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Monday, April 19, 2010

Israel’s 62nd Independence Day

clip_image002                                      A replica of the golden menorah used in the Temple

Last week we commemorated the slaughter of six million Jews on the blood soaked lands of Europe, whose bodies went up in smoke through the chimneys of concentration camps.

This week the skies over Europe are paralyzed by a cloud of smoke descending from above, over their lands.                          Coincidence?

Last week the British Advertisng Authority declared that Israel wasn’t allowed to have photos of the Kotel, the Western Wall of the ancient Temple, its holiest site for over 3000 years, in its tourism advertisements, as it is hasn’t been decided that it’s really part of Israel. It is in ‘disputed territory’.

This week that hovering cloud of ash and smoke ensured that no British tourists left the U.K.                                            Coincidence?


The Kotel – The Western Wall of the Temple

Today is Israel’s  62nd Independence Day.

62 years of sovereignty and still fighting for the right to exist.

62 years of providing a home for any Jew from anywhere in the world persecuted and driven from their homes and wanted by no other country on the planet.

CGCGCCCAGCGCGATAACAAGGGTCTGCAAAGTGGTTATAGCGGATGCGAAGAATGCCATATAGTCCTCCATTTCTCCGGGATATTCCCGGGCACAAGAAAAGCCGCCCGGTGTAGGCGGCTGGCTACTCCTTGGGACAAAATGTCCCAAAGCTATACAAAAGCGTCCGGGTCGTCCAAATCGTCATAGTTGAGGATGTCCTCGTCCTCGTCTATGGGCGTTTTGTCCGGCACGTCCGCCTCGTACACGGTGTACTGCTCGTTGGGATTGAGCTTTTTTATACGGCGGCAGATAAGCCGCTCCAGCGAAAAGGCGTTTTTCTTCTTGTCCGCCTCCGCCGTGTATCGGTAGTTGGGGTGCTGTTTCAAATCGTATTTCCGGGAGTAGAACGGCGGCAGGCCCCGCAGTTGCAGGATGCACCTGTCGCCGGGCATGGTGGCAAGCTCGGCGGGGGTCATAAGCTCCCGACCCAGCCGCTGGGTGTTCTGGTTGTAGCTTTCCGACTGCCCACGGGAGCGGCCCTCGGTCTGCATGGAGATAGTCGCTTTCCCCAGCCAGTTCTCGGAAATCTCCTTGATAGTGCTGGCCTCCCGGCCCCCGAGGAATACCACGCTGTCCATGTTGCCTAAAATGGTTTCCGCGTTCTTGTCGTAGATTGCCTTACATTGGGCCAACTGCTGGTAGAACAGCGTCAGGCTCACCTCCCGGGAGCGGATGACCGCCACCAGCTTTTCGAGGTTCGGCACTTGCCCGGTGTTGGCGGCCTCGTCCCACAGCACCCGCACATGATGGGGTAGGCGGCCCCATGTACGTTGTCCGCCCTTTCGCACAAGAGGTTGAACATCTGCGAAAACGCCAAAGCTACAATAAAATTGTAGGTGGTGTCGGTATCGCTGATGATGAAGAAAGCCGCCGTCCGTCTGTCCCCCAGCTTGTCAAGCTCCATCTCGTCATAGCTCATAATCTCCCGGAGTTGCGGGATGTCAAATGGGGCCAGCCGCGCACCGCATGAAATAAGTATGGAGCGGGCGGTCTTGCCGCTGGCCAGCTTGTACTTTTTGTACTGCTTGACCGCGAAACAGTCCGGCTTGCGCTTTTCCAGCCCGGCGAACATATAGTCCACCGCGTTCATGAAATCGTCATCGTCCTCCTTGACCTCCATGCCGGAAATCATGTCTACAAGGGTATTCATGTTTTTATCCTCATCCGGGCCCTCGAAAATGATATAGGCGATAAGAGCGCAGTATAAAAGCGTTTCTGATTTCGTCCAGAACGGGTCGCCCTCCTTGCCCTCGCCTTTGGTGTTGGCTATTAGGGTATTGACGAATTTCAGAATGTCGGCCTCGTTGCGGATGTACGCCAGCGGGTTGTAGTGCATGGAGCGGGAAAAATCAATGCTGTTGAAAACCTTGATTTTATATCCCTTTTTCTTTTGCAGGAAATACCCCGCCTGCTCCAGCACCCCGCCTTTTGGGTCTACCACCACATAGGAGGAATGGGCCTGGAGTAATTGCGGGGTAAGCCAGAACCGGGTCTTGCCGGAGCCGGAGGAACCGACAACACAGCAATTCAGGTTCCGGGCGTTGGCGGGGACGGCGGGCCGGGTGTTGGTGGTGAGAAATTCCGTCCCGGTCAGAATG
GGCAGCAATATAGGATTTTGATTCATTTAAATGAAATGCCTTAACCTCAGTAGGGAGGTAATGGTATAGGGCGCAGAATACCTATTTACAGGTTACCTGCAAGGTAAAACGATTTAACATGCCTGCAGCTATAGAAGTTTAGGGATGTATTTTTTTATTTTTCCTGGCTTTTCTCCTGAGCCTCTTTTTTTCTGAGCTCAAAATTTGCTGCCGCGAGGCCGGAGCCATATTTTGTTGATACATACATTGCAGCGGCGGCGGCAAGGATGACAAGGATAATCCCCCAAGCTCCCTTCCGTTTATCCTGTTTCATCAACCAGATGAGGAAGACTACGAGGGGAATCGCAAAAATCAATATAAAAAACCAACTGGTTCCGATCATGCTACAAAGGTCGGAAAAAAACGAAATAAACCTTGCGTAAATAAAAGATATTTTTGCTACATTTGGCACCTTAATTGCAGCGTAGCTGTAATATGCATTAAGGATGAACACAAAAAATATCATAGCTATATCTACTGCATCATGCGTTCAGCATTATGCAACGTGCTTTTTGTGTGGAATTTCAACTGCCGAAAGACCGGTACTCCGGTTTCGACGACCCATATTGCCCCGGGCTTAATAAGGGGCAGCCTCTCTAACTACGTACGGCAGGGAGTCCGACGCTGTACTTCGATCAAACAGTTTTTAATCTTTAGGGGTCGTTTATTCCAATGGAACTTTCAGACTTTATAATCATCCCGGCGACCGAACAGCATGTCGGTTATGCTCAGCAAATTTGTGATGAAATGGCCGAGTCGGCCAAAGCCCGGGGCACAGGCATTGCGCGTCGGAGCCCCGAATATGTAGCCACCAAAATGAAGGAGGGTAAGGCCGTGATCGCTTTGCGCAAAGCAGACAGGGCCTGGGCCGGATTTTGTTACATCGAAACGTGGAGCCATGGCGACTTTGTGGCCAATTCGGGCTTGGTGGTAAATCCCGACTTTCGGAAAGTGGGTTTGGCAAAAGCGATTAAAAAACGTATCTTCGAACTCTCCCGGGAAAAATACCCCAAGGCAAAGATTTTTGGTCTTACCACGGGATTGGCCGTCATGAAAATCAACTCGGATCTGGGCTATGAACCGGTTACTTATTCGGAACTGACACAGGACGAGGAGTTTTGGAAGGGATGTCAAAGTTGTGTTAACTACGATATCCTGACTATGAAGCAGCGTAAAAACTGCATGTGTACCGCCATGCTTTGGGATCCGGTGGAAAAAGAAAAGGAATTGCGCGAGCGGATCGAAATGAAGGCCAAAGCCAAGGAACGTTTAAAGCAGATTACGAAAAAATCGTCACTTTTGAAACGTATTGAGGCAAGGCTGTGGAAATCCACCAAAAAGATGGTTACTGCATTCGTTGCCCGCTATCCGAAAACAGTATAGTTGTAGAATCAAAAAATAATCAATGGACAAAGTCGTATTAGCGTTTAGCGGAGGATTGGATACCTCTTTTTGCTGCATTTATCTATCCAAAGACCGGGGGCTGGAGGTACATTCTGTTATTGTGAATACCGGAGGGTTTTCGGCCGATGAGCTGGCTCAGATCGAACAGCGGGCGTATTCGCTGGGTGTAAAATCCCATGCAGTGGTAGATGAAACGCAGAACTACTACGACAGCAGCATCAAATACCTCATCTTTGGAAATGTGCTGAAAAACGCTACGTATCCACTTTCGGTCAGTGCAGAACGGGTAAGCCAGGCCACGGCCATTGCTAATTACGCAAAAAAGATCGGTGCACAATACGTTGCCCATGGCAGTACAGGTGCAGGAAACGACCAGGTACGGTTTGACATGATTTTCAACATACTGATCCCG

62 years of wars which never really end but just evolve into cold wars and unsure peace.

62 years of miracle after miracle that has kept this tiny country alive surrounded by millions of its enemies, winning unwinnable wars with the odds drastically against them, flourishing economically through global recession and thriving agriculturally despite being mostly desert and lacking in rain.

‘Coincidence’ or ‘chance’ don’t even come to mind when explaining our past.

Divine intervention comes closer .

Monday, April 12, 2010

A HOLOCAUST STORY – The Hidden Synagogue of Theresienstadt


Many stories about the Holocaust are still coming to light and one I heard today, from Mrs Helen Gross, one of the participants in the story, was too amazing for me not to repeat. Only in recent years have most of the facts of the story become known – although there are inevitably still unanswered questions, which may remain forever unanswered.

Helen Gross’ uncle, Asher Berlinger, an extremely  religious man was also a talented artist, craftsman and musician. He was a Chazan in Schweinfurt, Germany, before the Holocaust.

After Kristallnacht Asher and his wife , fearing for their children’s lives,  sent their two daughters on the kinder transport to England . He and his wife were deported to Theresienstadt Ghetto in 1942. Asher continued to teach Torah whilst in the ghetto and he wrote a series of ‘luchot’, calendars, to make sure that everyone knew when the Chagim( Jewish festivals) were, when Shabbat started each week, the week’s parsha and the dates and times of Rosh Chodesh.

Eventually he and his wife suffered the same fate as 88,000 of their brethren and  were transported to Auschwitz and murdered.     Several of his luchot were discovered and donated to Yad Vashem . On the back of some was a self-portrait that he had drawn, showing him davening in a shul (synagogue) which was assumed to be his old shul from before the war.